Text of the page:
Mapping printers and drives through Group Policy Preferences

System admins have had to wait quite a while for Windows to provide them with means of mapping drives and printers without using a logon script. I started with mainly Windows 98 computers on a non-MS DC, then we got to XP and WS2003, but we were still using the scripts written in VBScript to set up the users. Then along came WS2003 R2, and with it a Print Management Console and Group Policy that could deploy printers, using an application called pushprinterconnections.exe. This seemed like a great way to solve at least half of the problem, anyway. It was supposed to be able to deploy the printers to both computers and users. We started to use it at our site and it could certainly deploy the printers to individual computers, but it didn’t seem able to manage sending them to individual users. So we just made the printer connections appear on the computer for all the users, and this worked out well for a while.

The main problem of using the Deploy Printer GPO, whether manipulated through GPMC or the Print Management Console, is that it is practically impossible to remove a printer that is no longer used. These printers will continue to appear in a user’s listings, even though they cannot be used for anything. You can’t delete them, and you certainly can’t print to them. The reason for this appears to be that pushprinterconnections or the other components of the policy-based printer deployment do not fully remove all of the registry settings that cause printers to be listed in the Printers folder. We opted mid-2008 to remove a group of computers completely by creating them with a complete new registry free of old printers and then use Group Policy Preferences, which is a new extension to Group Policy that is provided in the later versions of GPMC to deploy printer settings instead. As a bonus, GPP can also deploy drive letters, which enabled us to completely discontinue the use of logon scripts for this group. GPP can also set a default printer, which is much harder to do by other means. Finally, best of all, printers can be changed around, removed and renamed and so on. The default printer option is one that we can now set by location using a loopback policy, for users like pupils who move from one area to another. GPP is not accessed from the Print Management Console, it is accessed from GPMC only.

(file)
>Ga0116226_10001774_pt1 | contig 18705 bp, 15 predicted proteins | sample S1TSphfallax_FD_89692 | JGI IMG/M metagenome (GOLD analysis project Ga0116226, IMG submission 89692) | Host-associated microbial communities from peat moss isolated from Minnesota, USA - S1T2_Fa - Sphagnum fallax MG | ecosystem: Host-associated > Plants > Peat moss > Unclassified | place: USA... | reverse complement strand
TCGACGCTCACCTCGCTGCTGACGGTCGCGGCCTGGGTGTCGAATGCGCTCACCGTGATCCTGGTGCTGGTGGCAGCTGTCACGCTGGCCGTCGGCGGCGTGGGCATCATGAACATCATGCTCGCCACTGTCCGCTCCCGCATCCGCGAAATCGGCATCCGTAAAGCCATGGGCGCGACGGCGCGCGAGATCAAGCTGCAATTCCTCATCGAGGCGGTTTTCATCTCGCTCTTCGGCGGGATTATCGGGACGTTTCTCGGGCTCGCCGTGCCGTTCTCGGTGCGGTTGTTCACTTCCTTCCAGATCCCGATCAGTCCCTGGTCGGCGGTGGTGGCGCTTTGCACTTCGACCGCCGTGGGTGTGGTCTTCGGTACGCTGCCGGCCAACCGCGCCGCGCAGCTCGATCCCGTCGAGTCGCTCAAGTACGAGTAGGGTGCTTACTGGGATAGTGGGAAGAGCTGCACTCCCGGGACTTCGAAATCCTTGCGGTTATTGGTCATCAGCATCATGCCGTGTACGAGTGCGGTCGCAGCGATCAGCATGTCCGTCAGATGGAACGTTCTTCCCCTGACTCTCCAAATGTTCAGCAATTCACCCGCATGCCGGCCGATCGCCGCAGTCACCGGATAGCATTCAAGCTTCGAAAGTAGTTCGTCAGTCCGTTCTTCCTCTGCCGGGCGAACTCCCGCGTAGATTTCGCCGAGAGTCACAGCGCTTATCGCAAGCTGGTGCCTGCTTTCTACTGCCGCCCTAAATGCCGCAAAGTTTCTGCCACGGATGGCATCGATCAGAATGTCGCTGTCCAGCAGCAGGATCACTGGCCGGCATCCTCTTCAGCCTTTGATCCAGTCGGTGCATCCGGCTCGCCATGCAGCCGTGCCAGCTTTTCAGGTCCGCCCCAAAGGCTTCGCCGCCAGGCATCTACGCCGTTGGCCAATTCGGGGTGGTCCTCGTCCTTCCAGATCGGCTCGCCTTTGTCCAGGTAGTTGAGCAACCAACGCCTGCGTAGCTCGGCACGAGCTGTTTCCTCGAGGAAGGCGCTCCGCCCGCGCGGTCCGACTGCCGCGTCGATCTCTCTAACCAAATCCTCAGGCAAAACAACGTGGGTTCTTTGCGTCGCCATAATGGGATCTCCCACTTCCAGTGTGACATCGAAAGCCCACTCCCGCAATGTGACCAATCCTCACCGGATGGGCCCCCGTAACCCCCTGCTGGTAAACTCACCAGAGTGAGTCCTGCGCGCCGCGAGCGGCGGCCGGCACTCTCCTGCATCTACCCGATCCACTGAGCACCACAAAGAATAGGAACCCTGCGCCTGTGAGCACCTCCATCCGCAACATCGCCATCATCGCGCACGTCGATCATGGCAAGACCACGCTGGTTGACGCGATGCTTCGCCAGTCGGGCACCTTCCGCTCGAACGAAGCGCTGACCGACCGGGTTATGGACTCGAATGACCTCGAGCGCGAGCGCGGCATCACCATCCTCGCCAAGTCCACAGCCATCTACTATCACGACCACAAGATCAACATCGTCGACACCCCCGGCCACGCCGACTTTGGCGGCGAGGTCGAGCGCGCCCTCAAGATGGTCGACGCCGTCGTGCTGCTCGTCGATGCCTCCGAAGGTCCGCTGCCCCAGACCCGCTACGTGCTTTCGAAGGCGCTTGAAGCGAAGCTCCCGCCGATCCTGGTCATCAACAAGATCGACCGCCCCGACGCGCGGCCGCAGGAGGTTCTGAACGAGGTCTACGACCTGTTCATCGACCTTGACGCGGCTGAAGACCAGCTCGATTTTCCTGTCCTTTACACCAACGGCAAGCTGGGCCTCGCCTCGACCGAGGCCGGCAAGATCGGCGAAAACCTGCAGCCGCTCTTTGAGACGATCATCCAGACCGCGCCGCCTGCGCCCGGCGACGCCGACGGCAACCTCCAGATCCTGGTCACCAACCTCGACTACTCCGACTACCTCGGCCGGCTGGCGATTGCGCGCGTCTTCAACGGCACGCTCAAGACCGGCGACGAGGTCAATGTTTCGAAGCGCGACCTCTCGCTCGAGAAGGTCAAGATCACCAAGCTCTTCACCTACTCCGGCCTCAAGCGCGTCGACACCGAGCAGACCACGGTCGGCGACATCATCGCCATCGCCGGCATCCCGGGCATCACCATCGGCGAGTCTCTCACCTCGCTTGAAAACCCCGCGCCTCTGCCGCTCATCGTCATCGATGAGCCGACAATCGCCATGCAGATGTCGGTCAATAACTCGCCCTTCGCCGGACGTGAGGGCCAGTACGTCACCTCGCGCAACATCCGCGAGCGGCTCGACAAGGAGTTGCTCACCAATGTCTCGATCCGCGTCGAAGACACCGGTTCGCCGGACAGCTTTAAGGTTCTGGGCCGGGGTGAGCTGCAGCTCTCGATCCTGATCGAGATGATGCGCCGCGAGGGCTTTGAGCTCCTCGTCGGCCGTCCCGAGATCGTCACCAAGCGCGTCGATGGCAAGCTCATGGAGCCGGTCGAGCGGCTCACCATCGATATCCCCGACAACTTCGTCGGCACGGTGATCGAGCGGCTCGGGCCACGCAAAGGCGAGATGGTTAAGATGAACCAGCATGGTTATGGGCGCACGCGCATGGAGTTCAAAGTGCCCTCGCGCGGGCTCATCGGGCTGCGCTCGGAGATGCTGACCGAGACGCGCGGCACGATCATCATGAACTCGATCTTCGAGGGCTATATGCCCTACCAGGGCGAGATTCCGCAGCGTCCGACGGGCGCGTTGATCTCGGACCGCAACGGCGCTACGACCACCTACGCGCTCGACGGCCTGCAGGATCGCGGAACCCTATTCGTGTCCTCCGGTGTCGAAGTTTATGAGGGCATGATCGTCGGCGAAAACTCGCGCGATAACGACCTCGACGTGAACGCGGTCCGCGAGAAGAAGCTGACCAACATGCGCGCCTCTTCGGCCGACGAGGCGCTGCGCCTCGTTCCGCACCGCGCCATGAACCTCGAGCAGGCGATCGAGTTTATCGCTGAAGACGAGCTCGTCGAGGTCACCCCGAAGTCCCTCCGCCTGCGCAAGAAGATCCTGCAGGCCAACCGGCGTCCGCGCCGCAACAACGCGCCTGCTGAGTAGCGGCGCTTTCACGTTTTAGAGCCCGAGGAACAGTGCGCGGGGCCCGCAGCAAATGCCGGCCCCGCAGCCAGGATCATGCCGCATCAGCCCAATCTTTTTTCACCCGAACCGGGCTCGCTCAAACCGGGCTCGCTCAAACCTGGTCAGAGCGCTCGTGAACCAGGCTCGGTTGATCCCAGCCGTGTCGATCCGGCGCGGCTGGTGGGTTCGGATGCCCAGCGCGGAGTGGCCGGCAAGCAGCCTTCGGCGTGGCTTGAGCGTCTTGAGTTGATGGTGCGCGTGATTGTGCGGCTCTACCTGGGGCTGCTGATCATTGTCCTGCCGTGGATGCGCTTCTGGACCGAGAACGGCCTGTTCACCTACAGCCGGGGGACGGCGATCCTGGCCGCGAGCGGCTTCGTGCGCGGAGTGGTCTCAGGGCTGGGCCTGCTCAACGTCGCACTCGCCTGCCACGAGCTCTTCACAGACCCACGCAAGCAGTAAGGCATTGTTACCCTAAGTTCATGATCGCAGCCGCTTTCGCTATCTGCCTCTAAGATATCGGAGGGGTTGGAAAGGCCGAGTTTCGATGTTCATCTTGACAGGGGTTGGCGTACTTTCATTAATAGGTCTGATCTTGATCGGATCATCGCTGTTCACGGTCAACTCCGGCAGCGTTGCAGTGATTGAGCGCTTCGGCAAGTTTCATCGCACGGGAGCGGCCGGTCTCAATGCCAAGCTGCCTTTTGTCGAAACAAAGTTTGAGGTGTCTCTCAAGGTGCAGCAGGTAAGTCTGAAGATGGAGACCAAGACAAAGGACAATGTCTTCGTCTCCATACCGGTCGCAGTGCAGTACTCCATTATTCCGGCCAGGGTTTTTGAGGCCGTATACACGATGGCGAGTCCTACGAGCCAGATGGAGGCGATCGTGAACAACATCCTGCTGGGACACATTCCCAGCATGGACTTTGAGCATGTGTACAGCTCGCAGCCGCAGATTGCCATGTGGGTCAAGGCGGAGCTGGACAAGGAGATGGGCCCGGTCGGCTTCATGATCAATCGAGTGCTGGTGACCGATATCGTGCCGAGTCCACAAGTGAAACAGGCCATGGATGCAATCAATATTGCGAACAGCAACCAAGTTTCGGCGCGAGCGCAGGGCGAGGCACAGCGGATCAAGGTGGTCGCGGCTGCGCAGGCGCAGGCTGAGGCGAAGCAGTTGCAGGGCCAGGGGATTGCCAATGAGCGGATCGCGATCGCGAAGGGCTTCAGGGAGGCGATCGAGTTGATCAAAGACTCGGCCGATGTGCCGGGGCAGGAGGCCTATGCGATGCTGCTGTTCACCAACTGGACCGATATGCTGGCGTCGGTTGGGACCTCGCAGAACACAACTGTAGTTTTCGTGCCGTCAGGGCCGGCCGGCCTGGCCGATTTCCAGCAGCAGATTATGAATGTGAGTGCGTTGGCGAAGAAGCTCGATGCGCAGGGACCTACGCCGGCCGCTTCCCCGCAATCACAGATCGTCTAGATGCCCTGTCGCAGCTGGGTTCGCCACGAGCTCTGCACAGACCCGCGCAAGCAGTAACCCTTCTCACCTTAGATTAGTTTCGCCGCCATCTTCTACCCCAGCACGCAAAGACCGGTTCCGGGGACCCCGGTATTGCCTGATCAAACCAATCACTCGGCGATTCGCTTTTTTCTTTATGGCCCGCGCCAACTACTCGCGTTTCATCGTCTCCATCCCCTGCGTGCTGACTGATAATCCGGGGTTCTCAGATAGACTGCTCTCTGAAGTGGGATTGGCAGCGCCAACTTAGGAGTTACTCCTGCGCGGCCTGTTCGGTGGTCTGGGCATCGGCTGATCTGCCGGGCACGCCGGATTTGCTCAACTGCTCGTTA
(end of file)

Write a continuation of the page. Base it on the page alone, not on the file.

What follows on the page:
All good. But I still have a chunk of users with PMC deployed printers that I want to change over to GPP based deployment. First thing is to remove the GPO that deploys the printers, of course. Then I needed to clean out each user’s registry to remove the old printers, and the keys I needed to delete are in HKEY_CURRENT_USERPrintersConnections. There you’ll see a subkey with the name of every printer that is pushed by the PMC based deployment system. Delete these subkeys and reboot, and your old printers will finally disappear. Then implement the use of GPP to deploy printers to your users. For more information about Group Policy Preferences, read this Technet Magazine article.


  • You may need to delete the same keys from HKEY_LOCAL_MACHINESYSTEMCurrentControlSetControlPrint instead of the HKCU path shown above. The name of each subkey looks something like ,,servername,printername e.g. ,,DC01,Brother HL1240.
  • Windows XP computers may need to have the Group Policy Preferences Client Side Extension Update installed.
  • Windows Vista clients may have difficulty processing a GPP for printer settings. I’m looking into this at the moment.


  • A CSE may also be needed for Windows Vista. See the link above to obtain it.
  • Vista computers don’t appear to automatically deploy drivers. I’m looking into whether the old Group Policy can be used just to deploy drivers. This is the main reason why your printers will not deploy in Vista, if you use a GPP to deploy them, even if they are network printers. You may also experience a situation where the default printer setting is repeatedly lost in Vista. I recommend you install your default printer manually as a local printer.


  • Windows Vista handling of PMC printer deployment appears to have been improved. Removing printers from the GPO will lead to their removal from computers that deploy the policy. However, you may have to set the following GPO setting to ensure this happens: Computer ConfigurationAdministrative TemplatesSystemLogonAlways wait for network at computer startup and logon = Enabled. My testing appears to suggest that the GPO containing the printers should be deleted and a new GPO created, rather than just altering a GPO. You might consider deploying each printer in its own GPO which makes it easy to delete a printer just by deleting the GPO.